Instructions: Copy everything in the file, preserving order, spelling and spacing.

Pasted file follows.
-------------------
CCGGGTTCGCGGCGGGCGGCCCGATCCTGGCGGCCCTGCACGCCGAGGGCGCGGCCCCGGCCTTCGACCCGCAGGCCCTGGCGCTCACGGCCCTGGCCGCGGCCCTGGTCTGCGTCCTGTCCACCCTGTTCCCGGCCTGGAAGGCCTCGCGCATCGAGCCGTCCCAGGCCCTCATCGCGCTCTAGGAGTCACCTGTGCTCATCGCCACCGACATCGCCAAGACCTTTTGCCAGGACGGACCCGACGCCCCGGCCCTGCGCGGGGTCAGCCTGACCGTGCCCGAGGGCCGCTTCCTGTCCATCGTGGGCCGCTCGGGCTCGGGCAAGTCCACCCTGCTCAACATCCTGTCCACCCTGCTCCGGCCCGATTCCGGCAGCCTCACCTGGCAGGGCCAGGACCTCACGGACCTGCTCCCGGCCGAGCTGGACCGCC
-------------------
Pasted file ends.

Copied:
CCGGGTTCGCGGCGGGCGGCCCGATCCTGGCGGCCCTGCACGCCGAGGGCGCGGCCCCGGCCTTCGACCCGCAGGCCCTGGCGCTCACGGCCCTGGCCGCGGCCCTGGTCTGCGTCCTGTCCACCCTGTTCCCGGCCTGGAAGGCCTCGCGCATCGAGCCGTCCCAGGCCCTCATCGCGCTCTAGGAGTCACCTGTGCTCATCGCCACCGACATCGCCAAGACCTTTTGCCAGGACGGACCCGACGCCCCGGCCCTGCGCGGGGTCAGCCTGACCGTGCCCGAGGGCCGCTTCCTGTCCATCGTGGGCCGCTCGGGCTCGGGCAAGTCCACCCTGCTCAACATCCTGTCCACCCTGCTCCGGCCCGATTCCGGCAGCCTCACCTGGCAGGGCCAGGACCTCACGGACCTGCTCCCGGCCGAGCTGGACCGCC